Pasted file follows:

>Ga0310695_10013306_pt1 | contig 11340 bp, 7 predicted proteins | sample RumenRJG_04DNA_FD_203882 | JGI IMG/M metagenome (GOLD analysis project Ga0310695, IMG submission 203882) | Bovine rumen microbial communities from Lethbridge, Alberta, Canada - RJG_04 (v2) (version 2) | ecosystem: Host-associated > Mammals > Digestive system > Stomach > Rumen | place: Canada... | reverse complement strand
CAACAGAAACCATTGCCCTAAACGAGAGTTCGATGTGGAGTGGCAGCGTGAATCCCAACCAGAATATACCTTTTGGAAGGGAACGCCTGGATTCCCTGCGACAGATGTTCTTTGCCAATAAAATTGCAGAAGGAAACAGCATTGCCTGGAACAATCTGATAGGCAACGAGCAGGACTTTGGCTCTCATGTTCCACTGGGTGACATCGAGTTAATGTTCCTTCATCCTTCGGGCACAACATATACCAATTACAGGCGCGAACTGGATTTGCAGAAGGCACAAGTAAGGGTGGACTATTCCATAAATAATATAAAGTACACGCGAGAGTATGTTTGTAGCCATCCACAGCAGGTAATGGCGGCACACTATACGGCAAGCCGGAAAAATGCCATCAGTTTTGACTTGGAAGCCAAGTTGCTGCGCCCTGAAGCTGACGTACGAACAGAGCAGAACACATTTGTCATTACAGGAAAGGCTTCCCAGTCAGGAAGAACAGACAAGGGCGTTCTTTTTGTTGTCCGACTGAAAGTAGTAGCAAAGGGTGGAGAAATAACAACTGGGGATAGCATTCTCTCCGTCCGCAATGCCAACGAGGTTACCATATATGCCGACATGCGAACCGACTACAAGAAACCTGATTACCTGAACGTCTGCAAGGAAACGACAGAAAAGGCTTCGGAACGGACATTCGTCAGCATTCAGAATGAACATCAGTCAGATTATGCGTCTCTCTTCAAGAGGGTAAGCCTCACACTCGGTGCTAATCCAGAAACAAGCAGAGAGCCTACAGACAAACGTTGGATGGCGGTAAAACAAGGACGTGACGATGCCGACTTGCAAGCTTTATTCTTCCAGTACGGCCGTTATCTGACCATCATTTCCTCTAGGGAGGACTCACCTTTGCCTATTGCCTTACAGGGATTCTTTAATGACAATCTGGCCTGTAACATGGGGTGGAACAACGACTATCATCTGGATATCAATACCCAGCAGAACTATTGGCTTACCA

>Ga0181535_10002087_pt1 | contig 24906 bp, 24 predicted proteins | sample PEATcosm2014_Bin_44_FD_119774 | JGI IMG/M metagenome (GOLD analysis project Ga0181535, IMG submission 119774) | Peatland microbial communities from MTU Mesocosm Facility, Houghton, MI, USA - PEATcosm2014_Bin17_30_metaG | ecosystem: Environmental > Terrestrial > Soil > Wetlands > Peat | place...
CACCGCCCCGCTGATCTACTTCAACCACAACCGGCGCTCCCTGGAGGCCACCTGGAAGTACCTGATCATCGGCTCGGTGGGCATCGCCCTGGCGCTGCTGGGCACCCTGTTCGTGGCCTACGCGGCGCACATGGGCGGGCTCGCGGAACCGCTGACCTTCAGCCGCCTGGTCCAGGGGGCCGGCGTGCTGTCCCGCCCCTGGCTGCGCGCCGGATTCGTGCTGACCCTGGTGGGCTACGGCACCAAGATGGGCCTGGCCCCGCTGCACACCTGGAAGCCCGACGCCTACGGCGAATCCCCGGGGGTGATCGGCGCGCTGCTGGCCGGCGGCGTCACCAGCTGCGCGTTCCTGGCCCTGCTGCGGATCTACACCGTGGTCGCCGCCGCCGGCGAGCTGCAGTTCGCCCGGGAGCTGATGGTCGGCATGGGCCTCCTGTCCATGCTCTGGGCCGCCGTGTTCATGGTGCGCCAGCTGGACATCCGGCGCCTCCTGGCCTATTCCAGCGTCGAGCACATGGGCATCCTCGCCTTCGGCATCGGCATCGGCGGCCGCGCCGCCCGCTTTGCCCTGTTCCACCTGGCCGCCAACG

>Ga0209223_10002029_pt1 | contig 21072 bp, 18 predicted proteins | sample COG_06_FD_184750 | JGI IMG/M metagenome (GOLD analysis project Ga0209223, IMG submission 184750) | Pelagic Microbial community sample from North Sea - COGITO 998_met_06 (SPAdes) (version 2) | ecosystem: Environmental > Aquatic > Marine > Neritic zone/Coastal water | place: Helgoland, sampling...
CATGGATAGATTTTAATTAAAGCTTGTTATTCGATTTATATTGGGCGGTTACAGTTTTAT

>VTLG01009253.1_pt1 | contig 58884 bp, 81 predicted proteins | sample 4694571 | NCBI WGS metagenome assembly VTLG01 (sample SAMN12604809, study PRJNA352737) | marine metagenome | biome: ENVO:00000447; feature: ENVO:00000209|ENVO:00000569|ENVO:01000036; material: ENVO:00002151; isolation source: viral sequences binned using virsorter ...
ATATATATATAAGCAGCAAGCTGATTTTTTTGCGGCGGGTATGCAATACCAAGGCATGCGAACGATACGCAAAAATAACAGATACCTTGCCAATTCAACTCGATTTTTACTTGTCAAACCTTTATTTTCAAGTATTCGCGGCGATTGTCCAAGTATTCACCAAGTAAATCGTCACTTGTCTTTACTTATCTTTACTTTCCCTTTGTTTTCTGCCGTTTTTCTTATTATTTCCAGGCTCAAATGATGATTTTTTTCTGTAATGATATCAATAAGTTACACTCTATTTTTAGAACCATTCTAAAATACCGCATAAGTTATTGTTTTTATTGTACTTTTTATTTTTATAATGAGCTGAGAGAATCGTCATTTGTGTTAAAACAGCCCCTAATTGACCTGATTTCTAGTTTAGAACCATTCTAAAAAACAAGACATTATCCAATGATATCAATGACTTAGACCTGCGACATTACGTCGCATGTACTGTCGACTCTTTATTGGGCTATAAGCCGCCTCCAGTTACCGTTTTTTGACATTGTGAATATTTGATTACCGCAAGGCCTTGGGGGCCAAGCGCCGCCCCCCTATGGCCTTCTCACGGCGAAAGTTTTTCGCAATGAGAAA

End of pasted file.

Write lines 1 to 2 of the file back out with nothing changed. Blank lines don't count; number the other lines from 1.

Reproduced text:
>Ga0310695_10013306_pt1 | contig 11340 bp, 7 predicted proteins | sample RumenRJG_04DNA_FD_203882 | JGI IMG/M metagenome (GOLD analysis project Ga0310695, IMG submission 203882) | Bovine rumen microbial communities from Lethbridge, Alberta, Canada - RJG_04 (v2) (version 2) | ecosystem: Host-associated > Mammals > Digestive system > Stomach > Rumen | place: Canada... | reverse complement strand
CAACAGAAACCATTGCCCTAAACGAGAGTTCGATGTGGAGTGGCAGCGTGAATCCCAACCAGAATATACCTTTTGGAAGGGAACGCCTGGATTCCCTGCGACAGATGTTCTTTGCCAATAAAATTGCAGAAGGAAACAGCATTGCCTGGAACAATCTGATAGGCAACGAGCAGGACTTTGGCTCTCATGTTCCACTGGGTGACATCGAGTTAATGTTCCTTCATCCTTCGGGCACAACATATACCAATTACAGGCGCGAACTGGATTTGCAGAAGGCACAAGTAAGGGTGGACTATTCCATAAATAATATAAAGTACACGCGAGAGTATGTTTGTAGCCATCCACAGCAGGTAATGGCGGCACACTATACGGCAAGCCGGAAAAATGCCATCAGTTTTGACTTGGAAGCCAAGTTGCTGCGCCCTGAAGCTGACGTACGAACAGAGCAGAACACATTTGTCATTACAGGAAAGGCTTCCCAGTCAGGAAGAACAGACAAGGGCGTTCTTTTTGTTGTCCGACTGAAAGTAGTAGCAAAGGGTGGAGAAATAACAACTGGGGATAGCATTCTCTCCGTCCGCAATGCCAACGAGGTTACCATATATGCCGACATGCGAACCGACTACAAGAAACCTGATTACCTGAACGTCTGCAAGGAAACGACAGAAAAGGCTTCGGAACGGACATTCGTCAGCATTCAGAATGAACATCAGTCAGATTATGCGTCTCTCTTCAAGAGGGTAAGCCTCACACTCGGTGCTAATCCAGAAACAAGCAGAGAGCCTACAGACAAACGTTGGATGGCGGTAAAACAAGGACGTGACGATGCCGACTTGCAAGCTTTATTCTTCCAGTACGGCCGTTATCTGACCATCATTTCCTCTAGGGAGGACTCACCTTTGCCTATTGCCTTACAGGGATTCTTTAATGACAATCTGGCCTGTAACATGGGGTGGAACAACGACTATCATCTGGATATCAATACCCAGCAGAACTATTGGCTTACCA